I thought several times yesterday of the fact that today was September 11th. And that I should take the time to remember and be more grateful. And then I had the worst day ever, notwithstanding my greatest prayer of the last two weeks was answered. I was granted a happy baby, but given also nineteen bottles of peaches that were unsecurely sealed after a marathon preserving weekend, and a torrent of Monday-like kid debris and minutae.
Even after I carved out a few minutes to report and rejoice over the happy baby, I couldn’t turn the lumbering boat of everything-bothering that was the day.
So this morning I remembered again. (How could we forget? We will never forget.)
And what I remember is that even that day, as I sat on the border of the Upper West Side and Morningside Heights, what I knew I must do to honor their death, their sacrifice, their bravery, was to remember them and then appreciate my own life, my own ease, my own blessedly normal peaceful existence.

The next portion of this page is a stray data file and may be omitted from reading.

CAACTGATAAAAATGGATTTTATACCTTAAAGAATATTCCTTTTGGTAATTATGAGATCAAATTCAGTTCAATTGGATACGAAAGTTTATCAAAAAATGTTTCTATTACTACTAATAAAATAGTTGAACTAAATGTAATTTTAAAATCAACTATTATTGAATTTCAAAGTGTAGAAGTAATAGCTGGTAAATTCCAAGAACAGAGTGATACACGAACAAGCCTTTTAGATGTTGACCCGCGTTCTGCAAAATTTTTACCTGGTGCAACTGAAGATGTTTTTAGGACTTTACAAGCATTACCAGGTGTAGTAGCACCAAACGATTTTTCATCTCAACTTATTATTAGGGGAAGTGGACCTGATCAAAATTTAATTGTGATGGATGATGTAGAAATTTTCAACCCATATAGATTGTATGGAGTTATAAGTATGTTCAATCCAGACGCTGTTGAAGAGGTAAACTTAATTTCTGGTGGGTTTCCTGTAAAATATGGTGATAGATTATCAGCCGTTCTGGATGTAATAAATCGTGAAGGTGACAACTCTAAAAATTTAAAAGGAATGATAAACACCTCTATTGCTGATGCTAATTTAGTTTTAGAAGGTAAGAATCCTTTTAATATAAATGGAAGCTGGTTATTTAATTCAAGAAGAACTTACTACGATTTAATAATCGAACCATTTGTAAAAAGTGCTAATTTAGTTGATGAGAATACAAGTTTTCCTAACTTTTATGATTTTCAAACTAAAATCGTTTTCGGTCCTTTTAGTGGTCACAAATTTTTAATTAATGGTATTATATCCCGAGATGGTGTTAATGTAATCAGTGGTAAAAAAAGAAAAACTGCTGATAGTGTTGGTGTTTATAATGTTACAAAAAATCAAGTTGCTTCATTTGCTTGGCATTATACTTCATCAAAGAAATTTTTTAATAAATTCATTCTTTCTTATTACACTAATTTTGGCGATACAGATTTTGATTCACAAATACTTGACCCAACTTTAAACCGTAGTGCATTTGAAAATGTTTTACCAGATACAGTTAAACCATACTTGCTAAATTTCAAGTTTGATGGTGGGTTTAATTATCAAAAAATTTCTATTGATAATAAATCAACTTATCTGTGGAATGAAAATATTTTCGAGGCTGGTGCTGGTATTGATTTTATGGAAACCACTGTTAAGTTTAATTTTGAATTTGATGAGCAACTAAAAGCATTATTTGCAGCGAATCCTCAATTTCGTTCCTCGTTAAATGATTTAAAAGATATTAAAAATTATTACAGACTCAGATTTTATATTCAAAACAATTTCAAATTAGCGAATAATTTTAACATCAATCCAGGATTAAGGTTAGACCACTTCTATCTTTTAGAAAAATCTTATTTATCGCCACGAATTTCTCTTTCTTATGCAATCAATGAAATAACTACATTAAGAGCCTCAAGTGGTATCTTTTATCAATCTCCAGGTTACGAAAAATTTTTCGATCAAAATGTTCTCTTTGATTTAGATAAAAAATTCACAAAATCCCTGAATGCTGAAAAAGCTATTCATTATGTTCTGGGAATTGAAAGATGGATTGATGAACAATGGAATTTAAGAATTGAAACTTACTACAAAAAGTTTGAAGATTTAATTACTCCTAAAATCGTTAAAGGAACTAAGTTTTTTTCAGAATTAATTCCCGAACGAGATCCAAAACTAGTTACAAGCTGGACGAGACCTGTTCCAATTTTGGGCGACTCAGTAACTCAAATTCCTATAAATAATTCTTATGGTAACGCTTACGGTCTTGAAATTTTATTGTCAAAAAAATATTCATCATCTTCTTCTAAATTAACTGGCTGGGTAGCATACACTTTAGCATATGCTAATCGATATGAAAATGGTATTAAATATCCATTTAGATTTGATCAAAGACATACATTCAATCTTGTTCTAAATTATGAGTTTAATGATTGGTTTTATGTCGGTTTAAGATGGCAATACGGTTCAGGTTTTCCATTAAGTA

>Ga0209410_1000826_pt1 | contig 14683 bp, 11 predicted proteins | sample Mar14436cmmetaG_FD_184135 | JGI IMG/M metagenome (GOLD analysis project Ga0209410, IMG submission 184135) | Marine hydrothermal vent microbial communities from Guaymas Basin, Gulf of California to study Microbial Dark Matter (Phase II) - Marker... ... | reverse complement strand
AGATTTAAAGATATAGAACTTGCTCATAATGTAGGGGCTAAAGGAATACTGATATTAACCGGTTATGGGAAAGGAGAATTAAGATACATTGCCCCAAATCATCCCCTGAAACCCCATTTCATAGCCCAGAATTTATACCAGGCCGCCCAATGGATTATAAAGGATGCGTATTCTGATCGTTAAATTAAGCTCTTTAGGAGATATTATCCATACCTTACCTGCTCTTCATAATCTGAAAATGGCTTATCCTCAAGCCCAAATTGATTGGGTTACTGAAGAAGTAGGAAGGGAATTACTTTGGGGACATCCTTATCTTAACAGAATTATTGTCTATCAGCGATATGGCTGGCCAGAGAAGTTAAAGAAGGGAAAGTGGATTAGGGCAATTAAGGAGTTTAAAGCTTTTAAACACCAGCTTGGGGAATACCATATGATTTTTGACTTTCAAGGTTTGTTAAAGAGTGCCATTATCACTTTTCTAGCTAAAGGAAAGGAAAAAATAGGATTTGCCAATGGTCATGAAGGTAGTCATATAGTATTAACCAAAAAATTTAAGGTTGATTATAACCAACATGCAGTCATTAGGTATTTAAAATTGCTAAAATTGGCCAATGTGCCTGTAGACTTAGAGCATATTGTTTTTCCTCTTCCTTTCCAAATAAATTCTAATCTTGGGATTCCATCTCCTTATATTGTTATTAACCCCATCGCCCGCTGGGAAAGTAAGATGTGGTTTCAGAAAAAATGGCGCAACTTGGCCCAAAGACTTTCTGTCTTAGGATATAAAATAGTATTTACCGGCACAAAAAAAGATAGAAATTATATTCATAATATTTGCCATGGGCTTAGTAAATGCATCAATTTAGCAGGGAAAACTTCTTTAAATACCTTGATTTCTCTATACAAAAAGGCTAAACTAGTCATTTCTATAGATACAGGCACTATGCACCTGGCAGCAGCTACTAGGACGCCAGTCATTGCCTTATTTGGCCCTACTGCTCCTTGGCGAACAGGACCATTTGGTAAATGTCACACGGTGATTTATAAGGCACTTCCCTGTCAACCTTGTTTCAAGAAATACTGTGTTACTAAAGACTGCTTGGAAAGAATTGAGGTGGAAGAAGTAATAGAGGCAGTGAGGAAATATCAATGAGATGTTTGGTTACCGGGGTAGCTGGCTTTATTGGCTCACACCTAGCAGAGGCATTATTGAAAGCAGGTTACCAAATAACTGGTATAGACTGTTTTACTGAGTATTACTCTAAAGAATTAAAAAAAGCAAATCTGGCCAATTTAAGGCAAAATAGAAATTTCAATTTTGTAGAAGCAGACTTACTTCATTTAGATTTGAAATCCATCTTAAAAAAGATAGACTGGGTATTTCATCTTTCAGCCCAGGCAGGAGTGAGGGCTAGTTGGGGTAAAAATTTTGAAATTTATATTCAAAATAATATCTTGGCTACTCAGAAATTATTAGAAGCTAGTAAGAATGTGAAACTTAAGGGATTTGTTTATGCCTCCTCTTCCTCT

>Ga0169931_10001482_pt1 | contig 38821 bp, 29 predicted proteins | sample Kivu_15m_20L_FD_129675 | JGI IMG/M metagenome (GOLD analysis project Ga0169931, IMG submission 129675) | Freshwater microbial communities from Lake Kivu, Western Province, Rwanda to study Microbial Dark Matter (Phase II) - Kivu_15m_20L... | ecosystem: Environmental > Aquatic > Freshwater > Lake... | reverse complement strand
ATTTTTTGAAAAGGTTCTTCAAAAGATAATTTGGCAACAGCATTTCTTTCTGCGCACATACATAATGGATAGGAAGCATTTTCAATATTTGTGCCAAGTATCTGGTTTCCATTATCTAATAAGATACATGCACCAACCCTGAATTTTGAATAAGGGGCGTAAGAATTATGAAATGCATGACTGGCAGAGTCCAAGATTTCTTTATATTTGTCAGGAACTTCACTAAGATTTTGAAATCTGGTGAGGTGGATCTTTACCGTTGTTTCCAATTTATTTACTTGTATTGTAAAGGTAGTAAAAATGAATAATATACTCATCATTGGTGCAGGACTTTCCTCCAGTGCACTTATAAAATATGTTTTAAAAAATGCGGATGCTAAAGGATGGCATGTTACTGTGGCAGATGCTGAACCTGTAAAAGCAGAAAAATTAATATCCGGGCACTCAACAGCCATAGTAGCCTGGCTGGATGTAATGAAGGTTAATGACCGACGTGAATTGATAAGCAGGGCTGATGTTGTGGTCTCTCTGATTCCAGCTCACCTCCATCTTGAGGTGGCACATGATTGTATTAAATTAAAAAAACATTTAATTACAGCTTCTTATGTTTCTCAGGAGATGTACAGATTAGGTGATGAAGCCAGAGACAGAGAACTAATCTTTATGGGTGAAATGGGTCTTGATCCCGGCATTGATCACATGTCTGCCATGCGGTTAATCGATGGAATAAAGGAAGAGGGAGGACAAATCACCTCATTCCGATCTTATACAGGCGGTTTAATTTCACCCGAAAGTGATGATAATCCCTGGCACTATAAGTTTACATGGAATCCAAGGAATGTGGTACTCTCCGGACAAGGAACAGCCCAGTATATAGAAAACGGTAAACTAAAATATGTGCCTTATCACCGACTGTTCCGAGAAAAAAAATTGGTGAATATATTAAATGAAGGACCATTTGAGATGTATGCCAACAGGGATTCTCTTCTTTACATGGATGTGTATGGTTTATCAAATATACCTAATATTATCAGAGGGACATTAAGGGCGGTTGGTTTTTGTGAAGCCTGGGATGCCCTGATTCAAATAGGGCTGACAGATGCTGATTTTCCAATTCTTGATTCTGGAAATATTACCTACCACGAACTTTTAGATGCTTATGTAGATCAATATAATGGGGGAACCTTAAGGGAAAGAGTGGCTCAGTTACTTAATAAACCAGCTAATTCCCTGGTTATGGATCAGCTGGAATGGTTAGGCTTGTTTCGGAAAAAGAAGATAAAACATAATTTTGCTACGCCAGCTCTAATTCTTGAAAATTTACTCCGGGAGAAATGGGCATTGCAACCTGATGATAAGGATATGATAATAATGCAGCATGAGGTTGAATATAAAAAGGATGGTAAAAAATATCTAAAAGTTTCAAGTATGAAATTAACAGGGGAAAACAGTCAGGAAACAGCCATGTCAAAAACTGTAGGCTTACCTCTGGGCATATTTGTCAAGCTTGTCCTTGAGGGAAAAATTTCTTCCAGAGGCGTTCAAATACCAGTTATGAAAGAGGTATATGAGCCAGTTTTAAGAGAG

And I am sheepish anew that what I wrote most recently is complaining about a 99% happy, healthy baby.
This is the blessing and the curse of young motherhood immersion. I am on the older end of young motherhood but not the shallower end of the immersion. I have not space in my brain or heart to be consumed properly by the heartache of the world. What matters the Dow Jones when there is another diaper to change? What room for the heartache of strangers when childhood hurts and tender stumblings crowd around?
But it is precisely as a mother, a mother of daughters, that I do care. What kind of world will they have? How will they be treated as women, as Americans, as Mormons? How can they make the world better as women, as Mormons, as Americans? How can I?